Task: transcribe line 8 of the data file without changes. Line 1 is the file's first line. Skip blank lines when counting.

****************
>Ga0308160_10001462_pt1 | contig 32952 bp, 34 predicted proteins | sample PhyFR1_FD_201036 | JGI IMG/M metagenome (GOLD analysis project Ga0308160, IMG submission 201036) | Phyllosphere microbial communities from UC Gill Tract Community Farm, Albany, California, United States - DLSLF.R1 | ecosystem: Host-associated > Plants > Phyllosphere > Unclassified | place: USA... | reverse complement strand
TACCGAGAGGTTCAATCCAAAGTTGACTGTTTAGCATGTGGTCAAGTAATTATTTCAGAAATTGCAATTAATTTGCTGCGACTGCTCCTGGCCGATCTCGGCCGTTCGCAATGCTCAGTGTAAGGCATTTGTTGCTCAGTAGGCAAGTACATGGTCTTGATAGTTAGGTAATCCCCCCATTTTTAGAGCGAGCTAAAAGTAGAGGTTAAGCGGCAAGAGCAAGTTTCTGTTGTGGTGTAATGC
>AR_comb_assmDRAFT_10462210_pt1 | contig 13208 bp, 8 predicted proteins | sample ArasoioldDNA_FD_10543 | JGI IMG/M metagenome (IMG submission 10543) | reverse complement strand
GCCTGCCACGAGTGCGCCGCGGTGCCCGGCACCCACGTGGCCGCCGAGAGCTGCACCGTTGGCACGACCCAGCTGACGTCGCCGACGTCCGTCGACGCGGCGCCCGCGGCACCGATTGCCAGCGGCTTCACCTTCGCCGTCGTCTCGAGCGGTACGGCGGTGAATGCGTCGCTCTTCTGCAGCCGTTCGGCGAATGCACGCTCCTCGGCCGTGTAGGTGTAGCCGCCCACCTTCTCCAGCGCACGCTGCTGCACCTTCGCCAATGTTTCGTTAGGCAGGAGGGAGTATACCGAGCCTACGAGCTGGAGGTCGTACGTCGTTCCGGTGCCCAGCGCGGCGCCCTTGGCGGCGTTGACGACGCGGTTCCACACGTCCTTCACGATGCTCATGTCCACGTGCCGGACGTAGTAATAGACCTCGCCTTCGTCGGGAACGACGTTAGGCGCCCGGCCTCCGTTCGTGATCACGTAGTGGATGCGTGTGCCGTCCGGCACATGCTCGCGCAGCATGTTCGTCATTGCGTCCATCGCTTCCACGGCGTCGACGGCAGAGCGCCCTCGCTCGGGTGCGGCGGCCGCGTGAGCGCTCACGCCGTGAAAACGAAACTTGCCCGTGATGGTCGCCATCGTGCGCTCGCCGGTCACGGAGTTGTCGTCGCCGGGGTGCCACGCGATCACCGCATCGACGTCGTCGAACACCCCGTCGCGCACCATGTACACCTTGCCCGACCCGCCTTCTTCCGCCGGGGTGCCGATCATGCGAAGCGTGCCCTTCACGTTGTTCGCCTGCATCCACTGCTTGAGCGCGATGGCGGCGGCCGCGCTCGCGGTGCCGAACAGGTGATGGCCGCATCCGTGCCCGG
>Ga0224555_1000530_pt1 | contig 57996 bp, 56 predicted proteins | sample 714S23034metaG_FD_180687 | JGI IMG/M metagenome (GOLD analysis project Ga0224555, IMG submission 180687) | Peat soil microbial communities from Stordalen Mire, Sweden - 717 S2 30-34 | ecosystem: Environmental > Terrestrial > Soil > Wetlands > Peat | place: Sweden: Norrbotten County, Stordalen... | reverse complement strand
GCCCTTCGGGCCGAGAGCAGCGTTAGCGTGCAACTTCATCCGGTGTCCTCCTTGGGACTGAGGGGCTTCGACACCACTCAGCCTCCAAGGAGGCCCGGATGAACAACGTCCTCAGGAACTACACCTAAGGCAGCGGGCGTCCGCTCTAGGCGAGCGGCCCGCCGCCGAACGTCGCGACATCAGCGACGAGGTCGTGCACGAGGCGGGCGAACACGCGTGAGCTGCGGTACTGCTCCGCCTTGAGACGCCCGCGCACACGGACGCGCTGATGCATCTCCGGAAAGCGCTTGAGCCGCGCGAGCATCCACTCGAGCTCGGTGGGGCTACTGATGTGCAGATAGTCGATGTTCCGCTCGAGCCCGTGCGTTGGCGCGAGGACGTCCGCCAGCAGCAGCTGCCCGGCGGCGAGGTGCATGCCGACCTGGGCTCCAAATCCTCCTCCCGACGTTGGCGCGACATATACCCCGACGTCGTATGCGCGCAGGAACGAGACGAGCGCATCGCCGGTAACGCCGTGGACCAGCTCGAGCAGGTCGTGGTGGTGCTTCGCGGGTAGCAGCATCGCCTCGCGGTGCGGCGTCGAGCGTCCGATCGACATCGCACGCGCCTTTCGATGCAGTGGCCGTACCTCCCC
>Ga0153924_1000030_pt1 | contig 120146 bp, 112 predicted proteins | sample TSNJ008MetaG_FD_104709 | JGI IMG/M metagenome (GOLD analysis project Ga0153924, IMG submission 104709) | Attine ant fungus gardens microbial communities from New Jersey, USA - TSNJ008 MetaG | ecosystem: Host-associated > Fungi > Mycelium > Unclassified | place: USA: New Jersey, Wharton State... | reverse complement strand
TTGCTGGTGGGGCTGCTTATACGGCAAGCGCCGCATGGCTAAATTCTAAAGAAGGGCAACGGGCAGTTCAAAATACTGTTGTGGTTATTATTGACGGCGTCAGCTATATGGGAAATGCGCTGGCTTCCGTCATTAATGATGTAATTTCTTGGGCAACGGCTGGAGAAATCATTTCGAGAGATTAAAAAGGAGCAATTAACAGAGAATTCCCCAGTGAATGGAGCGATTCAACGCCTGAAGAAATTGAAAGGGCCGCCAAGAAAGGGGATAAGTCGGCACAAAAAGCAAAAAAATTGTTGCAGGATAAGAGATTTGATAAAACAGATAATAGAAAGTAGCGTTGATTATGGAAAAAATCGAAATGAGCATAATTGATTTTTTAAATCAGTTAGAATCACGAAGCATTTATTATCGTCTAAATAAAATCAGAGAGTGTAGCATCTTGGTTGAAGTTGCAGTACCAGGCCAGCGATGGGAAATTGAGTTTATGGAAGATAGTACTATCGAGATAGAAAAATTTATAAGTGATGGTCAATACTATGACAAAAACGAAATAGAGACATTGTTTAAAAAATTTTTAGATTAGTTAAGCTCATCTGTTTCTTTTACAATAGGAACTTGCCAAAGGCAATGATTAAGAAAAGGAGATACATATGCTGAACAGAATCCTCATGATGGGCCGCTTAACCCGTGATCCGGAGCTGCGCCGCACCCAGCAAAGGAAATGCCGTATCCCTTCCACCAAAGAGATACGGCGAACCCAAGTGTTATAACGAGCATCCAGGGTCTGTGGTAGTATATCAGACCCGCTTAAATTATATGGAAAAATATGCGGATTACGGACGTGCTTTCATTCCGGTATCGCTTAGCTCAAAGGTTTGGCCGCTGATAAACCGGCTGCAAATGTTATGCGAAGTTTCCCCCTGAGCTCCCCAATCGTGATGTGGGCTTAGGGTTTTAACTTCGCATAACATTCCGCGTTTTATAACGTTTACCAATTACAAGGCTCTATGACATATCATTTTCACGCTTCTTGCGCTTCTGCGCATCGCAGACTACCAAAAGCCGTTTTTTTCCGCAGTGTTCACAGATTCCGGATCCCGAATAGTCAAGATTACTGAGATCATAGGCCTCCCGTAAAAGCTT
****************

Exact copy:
TTGCTGGTGGGGCTGCTTATACGGCAAGCGCCGCATGGCTAAATTCTAAAGAAGGGCAACGGGCAGTTCAAAATACTGTTGTGGTTATTATTGACGGCGTCAGCTATATGGGAAATGCGCTGGCTTCCGTCATTAATGATGTAATTTCTTGGGCAACGGCTGGAGAAATCATTTCGAGAGATTAAAAAGGAGCAATTAACAGAGAATTCCCCAGTGAATGGAGCGATTCAACGCCTGAAGAAATTGAAAGGGCCGCCAAGAAAGGGGATAAGTCGGCACAAAAAGCAAAAAAATTGTTGCAGGATAAGAGATTTGATAAAACAGATAATAGAAAGTAGCGTTGATTATGGAAAAAATCGAAATGAGCATAATTGATTTTTTAAATCAGTTAGAATCACGAAGCATTTATTATCGTCTAAATAAAATCAGAGAGTGTAGCATCTTGGTTGAAGTTGCAGTACCAGGCCAGCGATGGGAAATTGAGTTTATGGAAGATAGTACTATCGAGATAGAAAAATTTATAAGTGATGGTCAATACTATGACAAAAACGAAATAGAGACATTGTTTAAAAAATTTTTAGATTAGTTAAGCTCATCTGTTTCTTTTACAATAGGAACTTGCCAAAGGCAATGATTAAGAAAAGGAGATACATATGCTGAACAGAATCCTCATGATGGGCCGCTTAACCCGTGATCCGGAGCTGCGCCGCACCCAGCAAAGGAAATGCCGTATCCCTTCCACCAAAGAGATACGGCGAACCCAAGTGTTATAACGAGCATCCAGGGTCTGTGGTAGTATATCAGACCCGCTTAAATTATATGGAAAAATATGCGGATTACGGACGTGCTTTCATTCCGGTATCGCTTAGCTCAAAGGTTTGGCCGCTGATAAACCGGCTGCAAATGTTATGCGAAGTTTCCCCCTGAGCTCCCCAATCGTGATGTGGGCTTAGGGTTTTAACTTCGCATAACATTCCGCGTTTTATAACGTTTACCAATTACAAGGCTCTATGACATATCATTTTCACGCTTCTTGCGCTTCTGCGCATCGCAGACTACCAAAAGCCGTTTTTTTCCGCAGTGTTCACAGATTCCGGATCCCGAATAGTCAAGATTACTGAGATCATAGGCCTCCCGTAAAAGCTT